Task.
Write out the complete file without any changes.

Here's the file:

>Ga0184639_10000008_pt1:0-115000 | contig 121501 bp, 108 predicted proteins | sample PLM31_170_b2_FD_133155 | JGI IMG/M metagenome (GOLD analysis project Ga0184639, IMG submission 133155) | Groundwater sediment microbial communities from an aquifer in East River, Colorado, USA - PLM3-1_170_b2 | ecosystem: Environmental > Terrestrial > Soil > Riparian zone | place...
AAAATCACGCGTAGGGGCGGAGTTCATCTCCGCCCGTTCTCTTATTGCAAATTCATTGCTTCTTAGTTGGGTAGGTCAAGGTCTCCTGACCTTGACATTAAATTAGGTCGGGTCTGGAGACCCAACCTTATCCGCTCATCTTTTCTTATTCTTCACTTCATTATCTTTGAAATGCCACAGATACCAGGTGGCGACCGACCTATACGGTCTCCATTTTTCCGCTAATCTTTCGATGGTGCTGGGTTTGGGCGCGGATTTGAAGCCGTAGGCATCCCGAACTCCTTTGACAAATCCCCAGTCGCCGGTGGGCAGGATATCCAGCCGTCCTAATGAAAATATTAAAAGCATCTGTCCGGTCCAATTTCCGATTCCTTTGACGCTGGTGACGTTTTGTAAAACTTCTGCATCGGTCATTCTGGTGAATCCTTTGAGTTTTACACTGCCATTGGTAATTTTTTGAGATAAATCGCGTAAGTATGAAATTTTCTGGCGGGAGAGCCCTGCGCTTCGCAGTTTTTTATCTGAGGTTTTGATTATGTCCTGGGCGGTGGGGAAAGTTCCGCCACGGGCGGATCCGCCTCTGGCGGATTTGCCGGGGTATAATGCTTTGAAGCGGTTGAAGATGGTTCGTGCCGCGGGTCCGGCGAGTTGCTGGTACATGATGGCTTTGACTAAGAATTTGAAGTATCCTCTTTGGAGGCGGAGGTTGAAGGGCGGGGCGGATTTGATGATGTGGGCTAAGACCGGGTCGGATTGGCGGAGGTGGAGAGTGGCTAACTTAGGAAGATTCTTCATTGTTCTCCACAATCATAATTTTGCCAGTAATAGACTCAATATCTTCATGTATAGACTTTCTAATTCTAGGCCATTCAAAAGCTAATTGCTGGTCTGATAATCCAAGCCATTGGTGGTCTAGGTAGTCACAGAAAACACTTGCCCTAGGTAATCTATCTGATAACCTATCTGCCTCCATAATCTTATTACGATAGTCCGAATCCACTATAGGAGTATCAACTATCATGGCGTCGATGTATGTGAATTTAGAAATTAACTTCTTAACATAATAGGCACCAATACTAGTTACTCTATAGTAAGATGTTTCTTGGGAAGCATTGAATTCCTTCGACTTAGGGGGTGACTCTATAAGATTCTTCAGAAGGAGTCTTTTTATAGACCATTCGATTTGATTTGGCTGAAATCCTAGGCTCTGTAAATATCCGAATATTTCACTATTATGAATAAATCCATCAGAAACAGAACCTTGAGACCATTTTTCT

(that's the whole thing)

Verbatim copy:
>Ga0184639_10000008_pt1:0-115000 | contig 121501 bp, 108 predicted proteins | sample PLM31_170_b2_FD_133155 | JGI IMG/M metagenome (GOLD analysis project Ga0184639, IMG submission 133155) | Groundwater sediment microbial communities from an aquifer in East River, Colorado, USA - PLM3-1_170_b2 | ecosystem: Environmental > Terrestrial > Soil > Riparian zone | place...
AAAATCACGCGTAGGGGCGGAGTTCATCTCCGCCCGTTCTCTTATTGCAAATTCATTGCTTCTTAGTTGGGTAGGTCAAGGTCTCCTGACCTTGACATTAAATTAGGTCGGGTCTGGAGACCCAACCTTATCCGCTCATCTTTTCTTATTCTTCACTTCATTATCTTTGAAATGCCACAGATACCAGGTGGCGACCGACCTATACGGTCTCCATTTTTCCGCTAATCTTTCGATGGTGCTGGGTTTGGGCGCGGATTTGAAGCCGTAGGCATCCCGAACTCCTTTGACAAATCCCCAGTCGCCGGTGGGCAGGATATCCAGCCGTCCTAATGAAAATATTAAAAGCATCTGTCCGGTCCAATTTCCGATTCCTTTGACGCTGGTGACGTTTTGTAAAACTTCTGCATCGGTCATTCTGGTGAATCCTTTGAGTTTTACACTGCCATTGGTAATTTTTTGAGATAAATCGCGTAAGTATGAAATTTTCTGGCGGGAGAGCCCTGCGCTTCGCAGTTTTTTATCTGAGGTTTTGATTATGTCCTGGGCGGTGGGGAAAGTTCCGCCACGGGCGGATCCGCCTCTGGCGGATTTGCCGGGGTATAATGCTTTGAAGCGGTTGAAGATGGTTCGTGCCGCGGGTCCGGCGAGTTGCTGGTACATGATGGCTTTGACTAAGAATTTGAAGTATCCTCTTTGGAGGCGGAGGTTGAAGGGCGGGGCGGATTTGATGATGTGGGCTAAGACCGGGTCGGATTGGCGGAGGTGGAGAGTGGCTAACTTAGGAAGATTCTTCATTGTTCTCCACAATCATAATTTTGCCAGTAATAGACTCAATATCTTCATGTATAGACTTTCTAATTCTAGGCCATTCAAAAGCTAATTGCTGGTCTGATAATCCAAGCCATTGGTGGTCTAGGTAGTCACAGAAAACACTTGCCCTAGGTAATCTATCTGATAACCTATCTGCCTCCATAATCTTATTACGATAGTCCGAATCCACTATAGGAGTATCAACTATCATGGCGTCGATGTATGTGAATTTAGAAATTAACTTCTTAACATAATAGGCACCAATACTAGTTACTCTATAGTAAGATGTTTCTTGGGAAGCATTGAATTCCTTCGACTTAGGGGGTGACTCTATAAGATTCTTCAGAAGGAGTCTTTTTATAGACCATTCGATTTGATTTGGCTGAAATCCTAGGCTCTGTAAATATCCGAATATTTCACTATTATGAATAAATCCATCAGAAACAGAACCTTGAGACCATTTTTCT